Federal Resources Minister Martin Ferguson flays green `guerillas'

Resources Minister Martin Ferguson has hit out at tactics used by -"guerilla" environmental groups, warning a decline in productivity could mean Australia misses out on new resources projects.

His comments came as major investors Rio Tinto, Shell and ConocoPhillips warned that coal and coal seam gas projects could be marginalised and investment pushed overseas as Australia became an expensive place to do business.

Mr Ferguson told The Australian Financial Review's National Energy Conference in Brisbane yesterday that green groups were wrong to think there was a fossil fuel conspiracy "which starts in my office" and attacked them for trying to stifle investment. "We must also recognise there are some who seek to manipulate those concerns, and use guerilla tactics through regulatory processes to frustrate economic development and job creation," he said.

Mr Ferguson's defence of the industry came as he weathered a storm from big investors who told the conference that red tape and high costs were a handbrake on the industry.

"Five years ago, Australia was the cheapest place for Rio Tinto to do business, now it is the most expensive," said Bill Champion, Rio Tinto Coal Australia managing director.

Mr Champion argued that a rise in costs and lower productivity had hit the global miner's coal business.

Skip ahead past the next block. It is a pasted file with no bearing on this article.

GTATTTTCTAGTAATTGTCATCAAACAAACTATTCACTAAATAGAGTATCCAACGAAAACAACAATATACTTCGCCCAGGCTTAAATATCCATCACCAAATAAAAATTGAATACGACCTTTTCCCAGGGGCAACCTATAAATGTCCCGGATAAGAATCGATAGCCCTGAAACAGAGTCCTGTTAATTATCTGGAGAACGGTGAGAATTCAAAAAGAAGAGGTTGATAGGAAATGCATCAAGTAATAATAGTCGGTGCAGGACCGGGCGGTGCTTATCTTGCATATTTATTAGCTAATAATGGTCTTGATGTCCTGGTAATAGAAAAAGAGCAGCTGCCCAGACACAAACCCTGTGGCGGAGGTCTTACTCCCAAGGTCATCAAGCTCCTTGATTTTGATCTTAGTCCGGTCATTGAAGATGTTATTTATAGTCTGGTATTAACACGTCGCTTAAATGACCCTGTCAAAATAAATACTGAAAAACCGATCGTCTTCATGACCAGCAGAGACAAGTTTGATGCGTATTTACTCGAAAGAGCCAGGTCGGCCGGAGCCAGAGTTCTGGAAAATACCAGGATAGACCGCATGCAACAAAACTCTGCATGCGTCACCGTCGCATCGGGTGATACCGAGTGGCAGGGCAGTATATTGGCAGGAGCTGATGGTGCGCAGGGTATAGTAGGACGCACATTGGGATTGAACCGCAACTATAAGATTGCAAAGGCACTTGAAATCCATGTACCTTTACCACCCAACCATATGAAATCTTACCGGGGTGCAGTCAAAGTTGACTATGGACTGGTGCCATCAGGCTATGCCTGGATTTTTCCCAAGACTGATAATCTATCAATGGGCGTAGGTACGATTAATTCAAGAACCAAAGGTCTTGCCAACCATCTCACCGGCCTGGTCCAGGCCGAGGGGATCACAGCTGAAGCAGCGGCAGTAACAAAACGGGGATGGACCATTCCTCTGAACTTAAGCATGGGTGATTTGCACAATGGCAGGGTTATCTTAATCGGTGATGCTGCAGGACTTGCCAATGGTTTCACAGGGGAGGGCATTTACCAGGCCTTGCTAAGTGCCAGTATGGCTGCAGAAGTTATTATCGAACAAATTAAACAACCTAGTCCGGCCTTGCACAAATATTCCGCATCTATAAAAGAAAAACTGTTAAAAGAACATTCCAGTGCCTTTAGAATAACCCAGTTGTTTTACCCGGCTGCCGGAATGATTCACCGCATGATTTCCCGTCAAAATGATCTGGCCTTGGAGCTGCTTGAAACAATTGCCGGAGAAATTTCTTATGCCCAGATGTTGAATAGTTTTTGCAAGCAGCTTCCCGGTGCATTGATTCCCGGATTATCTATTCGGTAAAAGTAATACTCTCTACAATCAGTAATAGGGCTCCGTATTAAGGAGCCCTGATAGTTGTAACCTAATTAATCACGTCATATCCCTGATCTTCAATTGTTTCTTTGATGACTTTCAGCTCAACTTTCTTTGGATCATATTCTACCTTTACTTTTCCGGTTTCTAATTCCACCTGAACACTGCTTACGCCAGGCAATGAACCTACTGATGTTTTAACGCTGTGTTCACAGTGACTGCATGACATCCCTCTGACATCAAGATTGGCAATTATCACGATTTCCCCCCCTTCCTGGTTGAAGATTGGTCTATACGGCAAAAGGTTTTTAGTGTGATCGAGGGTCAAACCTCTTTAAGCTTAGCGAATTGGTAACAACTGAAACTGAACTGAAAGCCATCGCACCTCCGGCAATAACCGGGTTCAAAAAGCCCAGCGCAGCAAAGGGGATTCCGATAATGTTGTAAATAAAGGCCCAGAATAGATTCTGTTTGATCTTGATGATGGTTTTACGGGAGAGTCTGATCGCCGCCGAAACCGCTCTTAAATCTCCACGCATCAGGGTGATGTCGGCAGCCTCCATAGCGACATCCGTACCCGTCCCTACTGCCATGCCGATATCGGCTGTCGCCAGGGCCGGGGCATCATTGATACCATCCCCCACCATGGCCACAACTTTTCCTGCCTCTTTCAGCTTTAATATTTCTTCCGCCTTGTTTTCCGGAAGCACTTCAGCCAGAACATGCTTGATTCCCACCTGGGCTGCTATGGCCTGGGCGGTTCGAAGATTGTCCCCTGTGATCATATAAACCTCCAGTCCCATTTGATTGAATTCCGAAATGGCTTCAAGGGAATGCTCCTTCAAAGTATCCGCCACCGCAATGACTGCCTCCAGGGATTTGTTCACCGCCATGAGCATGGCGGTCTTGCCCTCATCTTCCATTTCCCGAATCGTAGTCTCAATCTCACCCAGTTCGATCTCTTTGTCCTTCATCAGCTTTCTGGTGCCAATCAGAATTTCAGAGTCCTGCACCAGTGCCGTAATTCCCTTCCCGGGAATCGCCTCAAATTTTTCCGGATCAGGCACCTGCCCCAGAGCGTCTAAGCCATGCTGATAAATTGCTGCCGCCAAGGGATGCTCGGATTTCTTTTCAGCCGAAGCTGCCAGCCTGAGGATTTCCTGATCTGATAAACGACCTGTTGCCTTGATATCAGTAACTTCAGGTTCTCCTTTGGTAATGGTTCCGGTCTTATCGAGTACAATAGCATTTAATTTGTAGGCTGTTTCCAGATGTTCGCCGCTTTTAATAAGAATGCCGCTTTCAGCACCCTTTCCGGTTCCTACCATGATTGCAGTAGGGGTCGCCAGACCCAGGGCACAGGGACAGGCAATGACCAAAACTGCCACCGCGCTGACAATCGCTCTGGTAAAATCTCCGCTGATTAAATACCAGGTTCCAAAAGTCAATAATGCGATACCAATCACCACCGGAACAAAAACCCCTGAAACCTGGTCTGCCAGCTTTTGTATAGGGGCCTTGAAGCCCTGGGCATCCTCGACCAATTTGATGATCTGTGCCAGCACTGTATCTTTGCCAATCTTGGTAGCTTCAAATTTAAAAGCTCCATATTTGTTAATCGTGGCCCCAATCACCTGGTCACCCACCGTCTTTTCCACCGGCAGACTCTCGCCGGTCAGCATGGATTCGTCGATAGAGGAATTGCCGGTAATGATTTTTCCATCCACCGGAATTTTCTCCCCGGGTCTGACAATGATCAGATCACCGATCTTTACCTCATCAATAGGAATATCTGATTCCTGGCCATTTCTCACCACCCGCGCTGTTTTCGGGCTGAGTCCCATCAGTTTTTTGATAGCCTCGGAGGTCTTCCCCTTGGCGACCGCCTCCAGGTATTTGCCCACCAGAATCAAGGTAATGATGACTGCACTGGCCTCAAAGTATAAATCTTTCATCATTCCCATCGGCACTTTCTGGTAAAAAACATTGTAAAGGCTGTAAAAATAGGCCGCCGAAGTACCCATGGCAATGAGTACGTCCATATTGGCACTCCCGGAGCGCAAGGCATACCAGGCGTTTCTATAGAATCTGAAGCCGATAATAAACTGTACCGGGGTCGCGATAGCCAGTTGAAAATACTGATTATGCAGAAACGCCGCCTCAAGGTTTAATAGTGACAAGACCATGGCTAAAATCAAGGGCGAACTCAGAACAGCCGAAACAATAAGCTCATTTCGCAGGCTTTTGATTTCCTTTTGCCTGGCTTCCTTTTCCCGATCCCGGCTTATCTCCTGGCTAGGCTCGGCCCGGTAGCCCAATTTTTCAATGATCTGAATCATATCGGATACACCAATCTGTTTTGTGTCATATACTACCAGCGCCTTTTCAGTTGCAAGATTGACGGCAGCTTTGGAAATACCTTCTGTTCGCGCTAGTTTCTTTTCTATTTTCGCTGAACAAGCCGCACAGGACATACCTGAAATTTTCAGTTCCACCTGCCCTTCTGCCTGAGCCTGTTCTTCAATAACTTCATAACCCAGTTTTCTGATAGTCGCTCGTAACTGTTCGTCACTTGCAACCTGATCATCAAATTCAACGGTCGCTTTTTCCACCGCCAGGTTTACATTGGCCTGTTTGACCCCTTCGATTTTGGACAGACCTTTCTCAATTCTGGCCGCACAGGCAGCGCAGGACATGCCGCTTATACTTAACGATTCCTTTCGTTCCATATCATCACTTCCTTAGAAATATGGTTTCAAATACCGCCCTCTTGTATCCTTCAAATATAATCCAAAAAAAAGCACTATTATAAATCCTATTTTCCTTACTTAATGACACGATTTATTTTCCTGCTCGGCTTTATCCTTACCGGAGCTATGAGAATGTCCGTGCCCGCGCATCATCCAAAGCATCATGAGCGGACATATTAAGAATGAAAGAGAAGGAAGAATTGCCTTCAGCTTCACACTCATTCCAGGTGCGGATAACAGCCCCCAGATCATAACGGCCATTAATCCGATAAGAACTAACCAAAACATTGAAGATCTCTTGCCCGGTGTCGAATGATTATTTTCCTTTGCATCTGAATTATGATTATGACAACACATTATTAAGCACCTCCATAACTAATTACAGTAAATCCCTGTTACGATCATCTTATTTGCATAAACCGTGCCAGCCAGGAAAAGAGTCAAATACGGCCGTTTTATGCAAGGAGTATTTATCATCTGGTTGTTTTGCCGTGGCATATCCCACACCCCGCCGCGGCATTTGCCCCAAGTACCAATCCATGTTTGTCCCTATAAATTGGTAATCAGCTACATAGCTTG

Two of Australia's largest energy investors, Shell and ConocoPhillips, flagged similar worries for the country's $220 billion-strong liquefied natural gas industry.

The president of Conoco's Australian operations, Todd Creeger, warned of the risks of local ventures losing out to rivals in lower cost locations overseas. Separately, Shell's Australian head, Ann Pickard, said there were challenges for Australia as a high-cost gas supply location.

Mr Creeger said: "Australia needs to work on its cost structure. I don't think the supply-demand situation will have a material impact unless Australia blows out on costs. When you sort the projects around the globe, Australia tends to be on the high side."

Tactics used by environmental groups have been an issue for industry figures. Earlier this month, a Greenpeace plan to raise $6 million to disrupt and delay new coalmines sparked widespread concern from resources executives.

The draft proposal, titled "Stopping the coal export boom", aimed to make some projects unviable. It said 2012-13 would be critical years in stopping "tens of billions of dollars in investment being locked in".

Mr Ferguson said yesterday that instead of focusing on balanced solutions and constructive outcomes, "many of these groups are fundamentally anti-growth and refuse to address the realities and complexities of our modern economy".


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